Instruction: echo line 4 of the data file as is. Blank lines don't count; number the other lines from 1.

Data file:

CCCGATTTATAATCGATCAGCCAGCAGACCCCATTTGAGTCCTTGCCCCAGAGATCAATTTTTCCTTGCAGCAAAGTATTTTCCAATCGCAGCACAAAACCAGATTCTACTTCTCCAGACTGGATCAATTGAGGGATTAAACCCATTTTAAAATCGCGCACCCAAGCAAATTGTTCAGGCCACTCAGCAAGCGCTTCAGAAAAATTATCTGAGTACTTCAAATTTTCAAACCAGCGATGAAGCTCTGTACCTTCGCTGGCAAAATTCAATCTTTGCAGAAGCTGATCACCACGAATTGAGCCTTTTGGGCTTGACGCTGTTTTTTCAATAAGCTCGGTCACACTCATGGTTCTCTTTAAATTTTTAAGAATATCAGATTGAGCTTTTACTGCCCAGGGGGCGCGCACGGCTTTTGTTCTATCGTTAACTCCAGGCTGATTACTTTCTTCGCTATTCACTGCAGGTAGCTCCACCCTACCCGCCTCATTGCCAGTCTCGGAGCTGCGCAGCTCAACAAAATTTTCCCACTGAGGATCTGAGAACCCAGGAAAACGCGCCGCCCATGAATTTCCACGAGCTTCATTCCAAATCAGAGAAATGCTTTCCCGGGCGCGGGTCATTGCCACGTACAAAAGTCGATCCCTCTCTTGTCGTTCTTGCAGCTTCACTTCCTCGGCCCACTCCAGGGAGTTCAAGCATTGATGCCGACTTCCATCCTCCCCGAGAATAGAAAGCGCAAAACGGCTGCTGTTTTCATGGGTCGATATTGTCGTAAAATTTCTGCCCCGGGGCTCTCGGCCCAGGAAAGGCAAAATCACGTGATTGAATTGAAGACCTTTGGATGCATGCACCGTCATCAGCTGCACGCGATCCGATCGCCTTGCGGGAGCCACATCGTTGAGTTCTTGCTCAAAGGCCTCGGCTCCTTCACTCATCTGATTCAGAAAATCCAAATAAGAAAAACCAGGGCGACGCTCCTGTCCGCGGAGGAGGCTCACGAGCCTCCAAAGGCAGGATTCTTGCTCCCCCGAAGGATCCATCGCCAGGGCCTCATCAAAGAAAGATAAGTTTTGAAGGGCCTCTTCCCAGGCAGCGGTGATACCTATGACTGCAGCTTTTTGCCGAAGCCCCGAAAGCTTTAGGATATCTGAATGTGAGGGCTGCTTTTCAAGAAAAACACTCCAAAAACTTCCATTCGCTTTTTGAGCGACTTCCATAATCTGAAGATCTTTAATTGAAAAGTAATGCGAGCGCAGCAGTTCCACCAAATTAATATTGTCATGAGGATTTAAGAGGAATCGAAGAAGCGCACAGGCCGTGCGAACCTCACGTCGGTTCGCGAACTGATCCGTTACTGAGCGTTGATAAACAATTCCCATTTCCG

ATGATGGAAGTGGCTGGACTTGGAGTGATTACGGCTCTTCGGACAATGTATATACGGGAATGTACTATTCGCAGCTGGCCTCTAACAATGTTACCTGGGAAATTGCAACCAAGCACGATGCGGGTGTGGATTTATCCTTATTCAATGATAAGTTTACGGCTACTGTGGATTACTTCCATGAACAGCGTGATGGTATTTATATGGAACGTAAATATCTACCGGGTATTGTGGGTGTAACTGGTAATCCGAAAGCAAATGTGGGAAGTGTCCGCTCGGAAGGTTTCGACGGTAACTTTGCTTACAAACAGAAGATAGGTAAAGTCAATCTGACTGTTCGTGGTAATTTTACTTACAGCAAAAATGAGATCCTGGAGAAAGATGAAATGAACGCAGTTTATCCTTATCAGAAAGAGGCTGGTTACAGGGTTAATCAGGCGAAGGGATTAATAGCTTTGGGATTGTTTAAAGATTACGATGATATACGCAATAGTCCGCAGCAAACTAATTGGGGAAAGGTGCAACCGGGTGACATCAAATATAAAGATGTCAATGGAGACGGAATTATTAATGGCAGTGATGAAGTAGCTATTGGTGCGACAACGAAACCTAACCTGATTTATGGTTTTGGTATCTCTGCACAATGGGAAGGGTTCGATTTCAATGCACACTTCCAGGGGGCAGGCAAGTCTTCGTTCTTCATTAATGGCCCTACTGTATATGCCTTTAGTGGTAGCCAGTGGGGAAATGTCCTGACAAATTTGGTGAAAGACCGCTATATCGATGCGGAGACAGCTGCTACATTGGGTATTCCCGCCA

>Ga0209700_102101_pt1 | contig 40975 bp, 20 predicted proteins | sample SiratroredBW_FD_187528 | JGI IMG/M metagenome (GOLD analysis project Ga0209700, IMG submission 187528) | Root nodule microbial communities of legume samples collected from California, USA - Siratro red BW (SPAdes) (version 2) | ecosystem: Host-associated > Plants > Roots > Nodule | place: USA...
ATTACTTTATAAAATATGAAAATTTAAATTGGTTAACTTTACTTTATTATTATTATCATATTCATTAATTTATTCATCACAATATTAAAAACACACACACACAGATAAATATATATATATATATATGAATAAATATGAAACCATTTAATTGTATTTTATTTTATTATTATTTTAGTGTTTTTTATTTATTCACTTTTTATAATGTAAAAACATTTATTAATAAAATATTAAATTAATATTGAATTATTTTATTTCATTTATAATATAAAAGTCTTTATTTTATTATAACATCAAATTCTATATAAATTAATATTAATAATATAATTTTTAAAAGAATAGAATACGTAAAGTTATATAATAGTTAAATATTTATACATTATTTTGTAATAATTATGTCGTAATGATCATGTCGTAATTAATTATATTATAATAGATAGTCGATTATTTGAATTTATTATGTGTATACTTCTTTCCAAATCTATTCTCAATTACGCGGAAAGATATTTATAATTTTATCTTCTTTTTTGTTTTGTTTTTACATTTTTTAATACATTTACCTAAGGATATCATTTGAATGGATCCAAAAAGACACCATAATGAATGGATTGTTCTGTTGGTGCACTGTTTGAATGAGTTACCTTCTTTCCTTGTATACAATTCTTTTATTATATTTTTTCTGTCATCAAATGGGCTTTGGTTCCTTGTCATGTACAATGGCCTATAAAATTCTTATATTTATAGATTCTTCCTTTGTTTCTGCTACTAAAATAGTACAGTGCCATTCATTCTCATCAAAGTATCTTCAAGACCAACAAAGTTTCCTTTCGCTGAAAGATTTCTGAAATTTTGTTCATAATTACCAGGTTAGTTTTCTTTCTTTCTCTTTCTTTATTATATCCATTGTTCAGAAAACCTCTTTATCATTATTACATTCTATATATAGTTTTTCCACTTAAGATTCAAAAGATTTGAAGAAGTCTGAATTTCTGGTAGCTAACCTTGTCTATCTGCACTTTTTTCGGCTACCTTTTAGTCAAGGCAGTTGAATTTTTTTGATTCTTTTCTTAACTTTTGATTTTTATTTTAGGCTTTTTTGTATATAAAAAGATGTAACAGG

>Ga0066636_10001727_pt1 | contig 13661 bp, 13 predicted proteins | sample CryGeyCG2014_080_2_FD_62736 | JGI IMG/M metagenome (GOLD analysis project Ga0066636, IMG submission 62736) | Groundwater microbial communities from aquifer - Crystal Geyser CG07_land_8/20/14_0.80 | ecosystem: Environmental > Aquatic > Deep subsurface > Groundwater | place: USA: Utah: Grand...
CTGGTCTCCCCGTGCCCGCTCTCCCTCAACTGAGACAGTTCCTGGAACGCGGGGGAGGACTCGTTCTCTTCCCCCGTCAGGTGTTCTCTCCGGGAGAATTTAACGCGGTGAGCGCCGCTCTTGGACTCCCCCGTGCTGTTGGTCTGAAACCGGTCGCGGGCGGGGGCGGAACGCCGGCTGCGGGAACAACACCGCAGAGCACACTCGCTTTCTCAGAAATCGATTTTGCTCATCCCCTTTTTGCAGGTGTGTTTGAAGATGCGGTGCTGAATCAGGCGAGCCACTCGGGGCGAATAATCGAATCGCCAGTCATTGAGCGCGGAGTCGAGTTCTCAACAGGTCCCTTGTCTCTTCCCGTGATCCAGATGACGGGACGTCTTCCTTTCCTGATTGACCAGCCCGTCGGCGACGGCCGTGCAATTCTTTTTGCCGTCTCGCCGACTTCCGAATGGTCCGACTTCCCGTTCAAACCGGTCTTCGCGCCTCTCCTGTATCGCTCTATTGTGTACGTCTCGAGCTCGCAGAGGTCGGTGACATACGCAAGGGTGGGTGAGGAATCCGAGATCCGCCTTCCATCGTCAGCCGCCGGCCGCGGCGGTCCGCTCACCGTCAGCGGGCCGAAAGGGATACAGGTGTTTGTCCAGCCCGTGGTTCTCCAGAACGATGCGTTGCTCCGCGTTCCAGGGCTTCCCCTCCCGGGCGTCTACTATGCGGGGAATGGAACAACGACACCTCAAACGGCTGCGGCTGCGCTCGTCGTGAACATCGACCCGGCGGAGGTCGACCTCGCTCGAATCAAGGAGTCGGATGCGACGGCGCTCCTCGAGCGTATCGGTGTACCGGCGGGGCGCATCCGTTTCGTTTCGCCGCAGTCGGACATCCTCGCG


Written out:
ATTACTTTATAAAATATGAAAATTTAAATTGGTTAACTTTACTTTATTATTATTATCATATTCATTAATTTATTCATCACAATATTAAAAACACACACACACAGATAAATATATATATATATATATGAATAAATATGAAACCATTTAATTGTATTTTATTTTATTATTATTTTAGTGTTTTTTATTTATTCACTTTTTATAATGTAAAAACATTTATTAATAAAATATTAAATTAATATTGAATTATTTTATTTCATTTATAATATAAAAGTCTTTATTTTATTATAACATCAAATTCTATATAAATTAATATTAATAATATAATTTTTAAAAGAATAGAATACGTAAAGTTATATAATAGTTAAATATTTATACATTATTTTGTAATAATTATGTCGTAATGATCATGTCGTAATTAATTATATTATAATAGATAGTCGATTATTTGAATTTATTATGTGTATACTTCTTTCCAAATCTATTCTCAATTACGCGGAAAGATATTTATAATTTTATCTTCTTTTTTGTTTTGTTTTTACATTTTTTAATACATTTACCTAAGGATATCATTTGAATGGATCCAAAAAGACACCATAATGAATGGATTGTTCTGTTGGTGCACTGTTTGAATGAGTTACCTTCTTTCCTTGTATACAATTCTTTTATTATATTTTTTCTGTCATCAAATGGGCTTTGGTTCCTTGTCATGTACAATGGCCTATAAAATTCTTATATTTATAGATTCTTCCTTTGTTTCTGCTACTAAAATAGTACAGTGCCATTCATTCTCATCAAAGTATCTTCAAGACCAACAAAGTTTCCTTTCGCTGAAAGATTTCTGAAATTTTGTTCATAATTACCAGGTTAGTTTTCTTTCTTTCTCTTTCTTTATTATATCCATTGTTCAGAAAACCTCTTTATCATTATTACATTCTATATATAGTTTTTCCACTTAAGATTCAAAAGATTTGAAGAAGTCTGAATTTCTGGTAGCTAACCTTGTCTATCTGCACTTTTTTCGGCTACCTTTTAGTCAAGGCAGTTGAATTTTTTTGATTCTTTTCTTAACTTTTGATTTTTATTTTAGGCTTTTTTGTATATAAAAAGATGTAACAGG